Not surprisingly Heidelberg is contributing its well-known feeder, delivery and paper handling expertise and can draw from offset presses in the same size class as the Speedmaster XL 106. Borrowed from existing offset presses is also the design of the coating unit. The spot coating offered is static as flexo plates would need to be used. A combination IR / hot air drier has been added before the coater. It will be interesting to see how far the analogue offset technology has been adapted to take into account the requirements of short run – or even personalised – fast turnaround digital work. Additionally the press is driven by Heidelberg’s Prinect Digital Front End launched in 2015. The Prinect Digital Front End is already available for the Versafire, Labelfire and Omnifire products.

   Schematic drawing of the Primefire 106

Primefire 106

Fujifilm’s portions of the joint development sit essentially in the imaging units and the ink. The press uses almost the same Dimatix (a Fujifilm subsidy) Samba inkjet heads as are used in the Gallus Labelfire 340 and Fujifilm’s own Jet Press 720S. Inks are similar to the ones used in the Jet Press 720 and accordingly the Primefire is using a flood primer in the conditioning unit to allow for a rapid coagulation of the ink as well. Together with a 1,200 dpi imaging resolution this should result in a very high image quality – something Fujifilm’s Jet Press 720S is already capable off. Seven colour imaging with gamut expanding green, orange and violet should help in matching critical spot colours in packaging.

Primefire 106 inherits the somewhat low printing speed of the Jet Press 720S. The press will be demonstrated with a speed of 2,000 B1 sheets per hour (about 267 A4/min) at full imaging quality at drupa. The Primefire 106 is by about 33% more productive than the Jet Press 720S – by surface area printed per hour. This is essentially owed to the wider inkjet bar, which is necessary to cover the 70 x 100 cm format (27.5” x 40”). This speed of 2,000 B1 sheets per hour will hardly stress the paper transport to its limits. Heidelberg hinted a possibility to go faster, possibly at a lower resolution, but certainly with a future generation of inkjet heads, although Heidelberg did not reveal any specifics.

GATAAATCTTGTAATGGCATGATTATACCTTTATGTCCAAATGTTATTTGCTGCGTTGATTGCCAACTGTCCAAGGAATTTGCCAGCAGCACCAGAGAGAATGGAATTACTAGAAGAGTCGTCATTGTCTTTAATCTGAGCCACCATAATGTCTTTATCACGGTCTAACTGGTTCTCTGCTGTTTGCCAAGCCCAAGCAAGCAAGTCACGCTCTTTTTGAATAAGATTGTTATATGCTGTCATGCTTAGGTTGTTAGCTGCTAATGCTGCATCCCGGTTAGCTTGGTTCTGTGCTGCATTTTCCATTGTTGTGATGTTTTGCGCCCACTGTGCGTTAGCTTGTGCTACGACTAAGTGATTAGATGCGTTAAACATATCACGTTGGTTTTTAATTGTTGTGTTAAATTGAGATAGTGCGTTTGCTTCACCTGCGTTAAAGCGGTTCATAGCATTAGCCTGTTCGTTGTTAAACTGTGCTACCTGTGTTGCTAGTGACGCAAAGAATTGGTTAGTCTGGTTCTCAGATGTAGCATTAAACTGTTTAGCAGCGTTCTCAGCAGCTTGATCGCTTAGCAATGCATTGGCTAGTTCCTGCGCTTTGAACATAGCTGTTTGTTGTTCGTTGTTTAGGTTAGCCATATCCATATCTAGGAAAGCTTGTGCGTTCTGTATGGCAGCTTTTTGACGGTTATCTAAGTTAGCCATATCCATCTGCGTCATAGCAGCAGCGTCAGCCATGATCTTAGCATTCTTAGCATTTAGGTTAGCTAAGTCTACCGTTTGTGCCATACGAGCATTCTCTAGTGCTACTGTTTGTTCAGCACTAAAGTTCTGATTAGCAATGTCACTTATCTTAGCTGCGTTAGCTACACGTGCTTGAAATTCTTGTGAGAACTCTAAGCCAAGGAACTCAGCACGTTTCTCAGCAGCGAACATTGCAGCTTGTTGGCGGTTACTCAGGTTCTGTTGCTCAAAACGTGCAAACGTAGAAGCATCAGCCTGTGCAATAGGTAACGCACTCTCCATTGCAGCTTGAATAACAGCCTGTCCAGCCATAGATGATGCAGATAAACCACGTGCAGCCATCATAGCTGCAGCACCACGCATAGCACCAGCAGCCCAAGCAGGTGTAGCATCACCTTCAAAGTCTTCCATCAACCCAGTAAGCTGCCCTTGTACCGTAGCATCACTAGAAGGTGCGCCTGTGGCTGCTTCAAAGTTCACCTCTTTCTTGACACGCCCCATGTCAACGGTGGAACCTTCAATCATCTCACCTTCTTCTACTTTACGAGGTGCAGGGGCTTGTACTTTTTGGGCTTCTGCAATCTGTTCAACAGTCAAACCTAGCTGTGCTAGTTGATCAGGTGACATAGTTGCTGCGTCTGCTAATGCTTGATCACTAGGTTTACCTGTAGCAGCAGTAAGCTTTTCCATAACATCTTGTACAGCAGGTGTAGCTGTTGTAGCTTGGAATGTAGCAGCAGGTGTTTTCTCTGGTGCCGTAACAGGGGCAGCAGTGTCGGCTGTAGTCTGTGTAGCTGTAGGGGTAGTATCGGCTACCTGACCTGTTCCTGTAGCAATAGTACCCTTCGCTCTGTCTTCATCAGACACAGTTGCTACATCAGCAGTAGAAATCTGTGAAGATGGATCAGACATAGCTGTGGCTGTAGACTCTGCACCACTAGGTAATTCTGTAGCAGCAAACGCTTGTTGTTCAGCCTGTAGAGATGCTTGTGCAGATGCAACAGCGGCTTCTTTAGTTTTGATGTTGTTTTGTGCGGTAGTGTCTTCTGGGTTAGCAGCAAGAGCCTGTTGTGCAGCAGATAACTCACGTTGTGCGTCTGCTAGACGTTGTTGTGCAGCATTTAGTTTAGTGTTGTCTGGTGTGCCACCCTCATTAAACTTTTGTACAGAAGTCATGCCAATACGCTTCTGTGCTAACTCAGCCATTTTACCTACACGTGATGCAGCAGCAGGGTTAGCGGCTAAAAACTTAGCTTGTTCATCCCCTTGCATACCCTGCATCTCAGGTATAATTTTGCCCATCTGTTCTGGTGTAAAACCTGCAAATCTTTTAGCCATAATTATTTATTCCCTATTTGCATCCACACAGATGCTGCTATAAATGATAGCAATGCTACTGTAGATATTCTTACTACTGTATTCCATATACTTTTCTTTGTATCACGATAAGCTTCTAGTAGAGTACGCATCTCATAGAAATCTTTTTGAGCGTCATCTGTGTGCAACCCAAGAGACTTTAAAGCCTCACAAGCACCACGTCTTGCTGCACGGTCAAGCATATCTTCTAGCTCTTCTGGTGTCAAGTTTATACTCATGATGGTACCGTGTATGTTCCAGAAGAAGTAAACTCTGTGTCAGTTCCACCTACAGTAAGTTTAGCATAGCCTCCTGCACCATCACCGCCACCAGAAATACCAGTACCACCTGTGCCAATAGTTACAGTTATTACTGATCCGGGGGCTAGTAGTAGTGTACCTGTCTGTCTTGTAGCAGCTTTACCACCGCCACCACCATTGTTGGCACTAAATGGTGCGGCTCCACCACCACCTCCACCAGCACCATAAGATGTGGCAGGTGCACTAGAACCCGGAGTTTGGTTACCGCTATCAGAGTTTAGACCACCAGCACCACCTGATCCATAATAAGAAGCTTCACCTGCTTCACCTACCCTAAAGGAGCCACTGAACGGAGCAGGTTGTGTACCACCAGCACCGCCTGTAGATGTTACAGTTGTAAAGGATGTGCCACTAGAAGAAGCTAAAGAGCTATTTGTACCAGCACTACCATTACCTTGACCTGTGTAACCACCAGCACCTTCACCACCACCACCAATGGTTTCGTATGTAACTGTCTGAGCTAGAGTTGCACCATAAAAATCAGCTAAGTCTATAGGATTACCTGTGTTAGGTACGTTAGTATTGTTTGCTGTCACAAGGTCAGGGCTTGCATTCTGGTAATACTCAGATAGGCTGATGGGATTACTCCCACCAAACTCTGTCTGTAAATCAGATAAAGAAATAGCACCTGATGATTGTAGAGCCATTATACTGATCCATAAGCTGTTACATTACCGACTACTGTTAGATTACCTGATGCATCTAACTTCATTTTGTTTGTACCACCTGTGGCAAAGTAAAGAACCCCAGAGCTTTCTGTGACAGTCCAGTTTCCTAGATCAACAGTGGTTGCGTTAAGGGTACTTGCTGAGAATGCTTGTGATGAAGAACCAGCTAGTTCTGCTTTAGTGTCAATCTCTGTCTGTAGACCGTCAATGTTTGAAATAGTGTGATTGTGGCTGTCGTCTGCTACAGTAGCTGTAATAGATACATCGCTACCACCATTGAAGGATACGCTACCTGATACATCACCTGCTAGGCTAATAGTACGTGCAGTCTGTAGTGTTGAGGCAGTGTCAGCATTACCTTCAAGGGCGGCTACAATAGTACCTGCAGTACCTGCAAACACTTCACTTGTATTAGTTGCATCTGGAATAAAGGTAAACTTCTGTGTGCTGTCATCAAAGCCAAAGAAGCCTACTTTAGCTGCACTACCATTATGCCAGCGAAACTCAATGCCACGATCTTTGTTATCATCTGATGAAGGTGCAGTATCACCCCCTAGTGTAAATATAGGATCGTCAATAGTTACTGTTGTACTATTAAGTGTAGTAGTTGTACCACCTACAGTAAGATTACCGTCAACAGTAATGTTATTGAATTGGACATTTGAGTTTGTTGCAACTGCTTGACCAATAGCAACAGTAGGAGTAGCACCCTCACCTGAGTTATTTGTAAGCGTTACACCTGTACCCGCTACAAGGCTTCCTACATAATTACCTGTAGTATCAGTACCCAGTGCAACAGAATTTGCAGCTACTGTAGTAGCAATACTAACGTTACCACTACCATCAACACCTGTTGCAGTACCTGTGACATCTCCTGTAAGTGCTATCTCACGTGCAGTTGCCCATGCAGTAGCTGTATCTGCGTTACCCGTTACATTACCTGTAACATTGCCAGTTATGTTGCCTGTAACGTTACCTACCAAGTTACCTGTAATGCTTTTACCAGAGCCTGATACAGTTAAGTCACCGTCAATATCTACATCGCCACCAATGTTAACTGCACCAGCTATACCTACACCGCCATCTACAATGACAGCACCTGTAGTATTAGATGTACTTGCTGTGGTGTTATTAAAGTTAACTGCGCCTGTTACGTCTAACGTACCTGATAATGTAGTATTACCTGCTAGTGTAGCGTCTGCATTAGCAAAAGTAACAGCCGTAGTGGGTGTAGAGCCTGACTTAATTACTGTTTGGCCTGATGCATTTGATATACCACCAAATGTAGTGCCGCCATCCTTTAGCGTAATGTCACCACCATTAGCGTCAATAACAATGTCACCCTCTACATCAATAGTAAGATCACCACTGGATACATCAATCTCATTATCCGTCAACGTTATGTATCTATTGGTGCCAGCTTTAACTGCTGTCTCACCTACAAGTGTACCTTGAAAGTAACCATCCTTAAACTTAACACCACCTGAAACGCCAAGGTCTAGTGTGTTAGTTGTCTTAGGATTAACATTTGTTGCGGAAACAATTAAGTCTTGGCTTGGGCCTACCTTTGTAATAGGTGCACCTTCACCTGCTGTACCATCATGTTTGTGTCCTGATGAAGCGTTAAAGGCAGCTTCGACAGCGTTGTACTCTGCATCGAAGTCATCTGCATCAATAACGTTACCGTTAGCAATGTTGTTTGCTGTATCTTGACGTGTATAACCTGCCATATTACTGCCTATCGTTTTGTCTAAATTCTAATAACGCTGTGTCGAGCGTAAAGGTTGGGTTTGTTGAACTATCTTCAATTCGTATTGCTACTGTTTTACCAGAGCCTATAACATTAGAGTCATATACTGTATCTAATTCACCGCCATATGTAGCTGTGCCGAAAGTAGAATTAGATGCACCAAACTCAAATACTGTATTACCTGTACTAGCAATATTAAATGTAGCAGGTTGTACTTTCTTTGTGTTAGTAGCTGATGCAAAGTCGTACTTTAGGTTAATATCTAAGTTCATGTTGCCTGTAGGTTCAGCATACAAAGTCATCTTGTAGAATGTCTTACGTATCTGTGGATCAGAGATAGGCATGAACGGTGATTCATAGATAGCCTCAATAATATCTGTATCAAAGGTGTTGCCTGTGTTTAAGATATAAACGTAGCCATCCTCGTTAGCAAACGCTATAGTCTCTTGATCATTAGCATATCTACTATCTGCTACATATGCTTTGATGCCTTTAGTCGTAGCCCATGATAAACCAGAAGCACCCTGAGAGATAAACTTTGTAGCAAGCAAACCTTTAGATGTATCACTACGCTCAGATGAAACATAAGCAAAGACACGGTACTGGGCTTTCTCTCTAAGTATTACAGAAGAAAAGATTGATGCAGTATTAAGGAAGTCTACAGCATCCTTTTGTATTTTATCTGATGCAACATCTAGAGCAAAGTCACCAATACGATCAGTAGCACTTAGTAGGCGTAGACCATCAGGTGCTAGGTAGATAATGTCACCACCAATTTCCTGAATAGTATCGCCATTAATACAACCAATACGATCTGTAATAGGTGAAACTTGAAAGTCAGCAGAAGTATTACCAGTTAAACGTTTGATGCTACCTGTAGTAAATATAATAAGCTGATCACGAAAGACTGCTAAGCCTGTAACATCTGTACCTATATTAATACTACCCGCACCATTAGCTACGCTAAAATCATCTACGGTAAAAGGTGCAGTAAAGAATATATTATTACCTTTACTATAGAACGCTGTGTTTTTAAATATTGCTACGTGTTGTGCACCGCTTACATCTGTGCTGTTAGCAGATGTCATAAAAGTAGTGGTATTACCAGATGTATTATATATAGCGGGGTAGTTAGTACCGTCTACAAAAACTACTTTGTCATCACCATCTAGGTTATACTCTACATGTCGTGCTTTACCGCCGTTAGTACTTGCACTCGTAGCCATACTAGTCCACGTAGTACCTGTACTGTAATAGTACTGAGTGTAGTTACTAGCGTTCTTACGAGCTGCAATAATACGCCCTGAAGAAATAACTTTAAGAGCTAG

The Primefire is scheduled to find its first customer in 2016, with general availability slated for end of 2017. Pricing has not been announced yet, with service contract and consumables to be charged according to consumption. The press will be shown at Heidelberg’s drupa booth only, although Fujifilm plans to take on the press as well.

In tune with the targeted market of folding cartons the press is set for substrates from 0.2 to 0.6 mm thickness and the inks have Swiss Ordinance conformity for low migration. Focussing on the folding carton market as a first market makes a lot of sense for Heidelberg, since:

  •  The press is single sided only
  •  Folding carton benefits most from a large format
  •  There is limited competition in the digital print market for folding cartons

So far only Landa is aiming for a B1 digital folding carton press as well, with Canon Océ’s InfiniStream being another possible contender, albeit using a roll-fed approach. The B2 digital press offerings for folding carton are likely to address a different tier in the market. At the same time the Primefire evades the strong competition from much more productive roll-fed inkjet devices for the transaction and commercial market.

There is no doubt however that a commercial print model is on the roadmap as well. This would require a duplexing (or perfecting in offset terms) press and likely faster speeds to compete against the continuous feed devices on the market.. The Primefire 106 is certainly another good reason to visit drupa this year.